At the time he entered service he was a petroleum engineer in New York. He trained at Camp Gruber, Oklahoma. Overseas, he was attached to the 60thGeneral Hospital in which organization he was serving at the time of his death. Memorial services were held by his chaplain at 1800, Sunday, October 22, 1944.
As a token of their esteem for Guy, his associates on the hospital staff raised a memorial fund of $580 which they sent his parents. Mr. and Mrs. Matlock plan to use the money to establish a student loan fund in memory of Guy.
Killed in action March 3, 1945, in Germany.
Edward Lee Matthews entered service in June of 1942. He attended OCS at Ft. Knox, Kentucky, where he was commissioned in September, 1942. In this country, he was stationed at Camp Barkley until June, 1944, when he went overseas as a member of the 3rdArmored Division. He was promoted to 1stLieutenant after the battle at St. Lo, Normandy, and was killed in action leading a reconnaissance troop of 32nd Armored Regiment in Germany.
Edward was the son of Mr. and Mrs. A.N. Matthews, of Sherman. While in College he was active in the Stroller’s Club. In addition to his parents, he is survived by this wife and a small daughter. His wife is the former Miss Locile Rogers, a former Austin College student.
Died in service, November 12, 1943.
Douglas H. Mebane entered Austin College from Alvin, Texas , in 1907. He took the pre-medical course and was graduated with the BA Degree in 1911. He held offices, including the Presidency in the Athenaeum Literary Society, the YMCA, his class, which was organized in his senior year. He played football and basketball and was on the track team; was high sheriff of the Kangaroo Court.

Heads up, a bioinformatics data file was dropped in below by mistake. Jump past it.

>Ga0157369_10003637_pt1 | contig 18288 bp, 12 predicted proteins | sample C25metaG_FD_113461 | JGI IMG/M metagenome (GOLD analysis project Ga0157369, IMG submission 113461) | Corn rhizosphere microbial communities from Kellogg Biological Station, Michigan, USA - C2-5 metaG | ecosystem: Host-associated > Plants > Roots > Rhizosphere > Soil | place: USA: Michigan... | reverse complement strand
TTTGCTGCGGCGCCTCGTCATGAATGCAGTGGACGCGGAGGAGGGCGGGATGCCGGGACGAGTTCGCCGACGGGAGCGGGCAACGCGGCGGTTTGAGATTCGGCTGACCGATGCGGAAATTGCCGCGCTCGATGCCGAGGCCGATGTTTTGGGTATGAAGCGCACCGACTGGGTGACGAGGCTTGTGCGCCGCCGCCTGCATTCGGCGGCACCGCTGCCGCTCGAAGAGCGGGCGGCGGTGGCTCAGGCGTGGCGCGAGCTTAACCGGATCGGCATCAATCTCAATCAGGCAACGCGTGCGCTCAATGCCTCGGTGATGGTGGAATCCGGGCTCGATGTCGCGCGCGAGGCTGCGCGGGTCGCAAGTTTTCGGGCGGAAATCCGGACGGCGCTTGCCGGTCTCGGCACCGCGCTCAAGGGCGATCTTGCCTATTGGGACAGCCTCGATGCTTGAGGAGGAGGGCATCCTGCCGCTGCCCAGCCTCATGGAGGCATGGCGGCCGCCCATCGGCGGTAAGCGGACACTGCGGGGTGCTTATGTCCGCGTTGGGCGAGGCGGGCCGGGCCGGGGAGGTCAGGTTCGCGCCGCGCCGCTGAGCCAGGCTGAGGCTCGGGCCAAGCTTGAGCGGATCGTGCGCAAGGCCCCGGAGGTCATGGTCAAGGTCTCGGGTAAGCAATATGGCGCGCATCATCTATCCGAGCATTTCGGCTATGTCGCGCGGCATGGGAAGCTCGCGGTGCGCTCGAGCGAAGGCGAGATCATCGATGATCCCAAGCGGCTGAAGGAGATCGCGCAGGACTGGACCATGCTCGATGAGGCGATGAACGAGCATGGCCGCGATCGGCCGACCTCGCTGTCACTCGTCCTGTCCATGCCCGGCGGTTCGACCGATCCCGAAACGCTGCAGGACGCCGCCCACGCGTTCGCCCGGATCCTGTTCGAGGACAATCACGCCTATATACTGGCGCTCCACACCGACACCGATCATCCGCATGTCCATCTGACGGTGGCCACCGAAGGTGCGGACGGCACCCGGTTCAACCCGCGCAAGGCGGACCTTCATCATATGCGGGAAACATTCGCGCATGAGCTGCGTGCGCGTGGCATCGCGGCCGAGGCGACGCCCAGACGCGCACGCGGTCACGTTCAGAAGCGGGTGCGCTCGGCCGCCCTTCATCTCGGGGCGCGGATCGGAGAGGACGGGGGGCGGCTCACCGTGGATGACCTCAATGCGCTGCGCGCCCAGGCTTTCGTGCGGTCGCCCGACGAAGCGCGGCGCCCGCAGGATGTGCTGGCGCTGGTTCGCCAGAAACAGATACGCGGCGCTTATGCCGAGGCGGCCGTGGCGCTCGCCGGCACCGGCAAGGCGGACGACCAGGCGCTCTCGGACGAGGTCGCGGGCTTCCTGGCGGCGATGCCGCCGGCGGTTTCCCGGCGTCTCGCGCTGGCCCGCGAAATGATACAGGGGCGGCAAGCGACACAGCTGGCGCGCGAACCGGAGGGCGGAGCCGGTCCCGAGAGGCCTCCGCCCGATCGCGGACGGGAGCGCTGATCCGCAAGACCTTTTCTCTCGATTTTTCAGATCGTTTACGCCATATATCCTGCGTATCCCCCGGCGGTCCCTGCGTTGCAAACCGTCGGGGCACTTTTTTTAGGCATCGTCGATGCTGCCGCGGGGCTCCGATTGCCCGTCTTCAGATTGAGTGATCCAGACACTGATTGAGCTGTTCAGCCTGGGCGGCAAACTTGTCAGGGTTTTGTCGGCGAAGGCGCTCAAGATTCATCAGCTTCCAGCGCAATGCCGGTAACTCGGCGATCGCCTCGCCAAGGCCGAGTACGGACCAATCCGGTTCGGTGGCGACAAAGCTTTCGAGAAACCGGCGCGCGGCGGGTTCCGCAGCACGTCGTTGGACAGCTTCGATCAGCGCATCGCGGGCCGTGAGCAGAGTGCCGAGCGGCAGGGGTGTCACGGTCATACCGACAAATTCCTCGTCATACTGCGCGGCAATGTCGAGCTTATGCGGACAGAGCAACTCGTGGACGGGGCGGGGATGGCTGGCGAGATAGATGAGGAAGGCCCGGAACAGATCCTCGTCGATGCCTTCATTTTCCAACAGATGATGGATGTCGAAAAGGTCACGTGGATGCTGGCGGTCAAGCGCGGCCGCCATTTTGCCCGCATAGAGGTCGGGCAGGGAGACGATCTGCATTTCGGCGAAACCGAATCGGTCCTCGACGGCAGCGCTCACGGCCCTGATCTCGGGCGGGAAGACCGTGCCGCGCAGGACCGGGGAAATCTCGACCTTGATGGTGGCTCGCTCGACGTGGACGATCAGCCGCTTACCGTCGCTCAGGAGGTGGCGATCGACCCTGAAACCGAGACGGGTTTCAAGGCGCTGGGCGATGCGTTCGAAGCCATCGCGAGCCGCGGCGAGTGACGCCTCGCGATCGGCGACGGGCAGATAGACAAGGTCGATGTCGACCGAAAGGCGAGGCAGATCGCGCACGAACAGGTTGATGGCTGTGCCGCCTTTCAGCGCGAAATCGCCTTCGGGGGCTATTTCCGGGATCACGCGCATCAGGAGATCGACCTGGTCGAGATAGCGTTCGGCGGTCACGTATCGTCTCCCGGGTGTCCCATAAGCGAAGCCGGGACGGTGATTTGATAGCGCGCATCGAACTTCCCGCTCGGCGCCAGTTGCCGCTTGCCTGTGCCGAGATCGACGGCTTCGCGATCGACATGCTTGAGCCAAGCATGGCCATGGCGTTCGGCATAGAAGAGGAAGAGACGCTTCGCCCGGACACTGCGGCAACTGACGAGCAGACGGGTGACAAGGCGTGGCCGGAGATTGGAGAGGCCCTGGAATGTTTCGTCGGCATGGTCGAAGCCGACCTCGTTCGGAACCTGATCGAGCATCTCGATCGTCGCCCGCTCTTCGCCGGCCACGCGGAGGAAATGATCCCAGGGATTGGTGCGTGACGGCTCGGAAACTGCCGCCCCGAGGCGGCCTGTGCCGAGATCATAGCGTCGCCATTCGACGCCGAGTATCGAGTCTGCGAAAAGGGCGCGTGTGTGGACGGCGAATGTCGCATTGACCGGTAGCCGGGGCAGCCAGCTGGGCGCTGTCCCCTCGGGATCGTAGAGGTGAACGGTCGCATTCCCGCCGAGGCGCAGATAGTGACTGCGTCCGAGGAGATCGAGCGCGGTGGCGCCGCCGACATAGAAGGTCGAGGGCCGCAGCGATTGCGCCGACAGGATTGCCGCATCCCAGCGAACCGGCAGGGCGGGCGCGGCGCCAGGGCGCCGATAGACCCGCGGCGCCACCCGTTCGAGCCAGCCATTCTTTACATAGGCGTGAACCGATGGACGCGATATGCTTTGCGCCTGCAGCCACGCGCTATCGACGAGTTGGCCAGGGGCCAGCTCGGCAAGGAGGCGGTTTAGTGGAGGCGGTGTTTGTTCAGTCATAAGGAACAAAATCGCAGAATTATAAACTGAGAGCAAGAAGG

He took his M.D. degree at the University Medical School, Galveston, in 1916. Dr. Mebane then went into the U.S. Army, and served 25 years, including tours in Hawaii, the Philippines, and the largest hospitals in the service. At the time of his death, he was Chief of the Medical Service.
His widow, Mrs. Mebane, lives with her mother, Mrs. C.C. West, in Eldorado, Texas. A son, Douglas, Jr., is in military school in San Antonio.
Killed in action August 18, 1943.
Martin volunteered for Navy service December 13, 1942, and eight months later met his death in action in Alaskan waters. He had trained at San Diego and had participated in the battles of Attu and Kiska. His unit was awarded the Presidential Citation.
The son of Mr. and Mrs. A.M. Nicholas, Martin was born in Pueblo, Colorado, March 11, 1923, lived later in Denison, Texas and was graduated from Sherman High School. He entered Austin College as a freshman in the fall of 1941 and withdrew from College to enter the Navy. He was active in the Sherman Club and the YMCA.
His body is interred in Alaska.
Killed in crash of passenger plane, February 23, 1945
Edwin was the son of Mr. and Mrs. O.J. Read of Augusta, Texas. Two brother, one of whom is Ray Weldon Read, Austin College class of 1940, are in the Navy.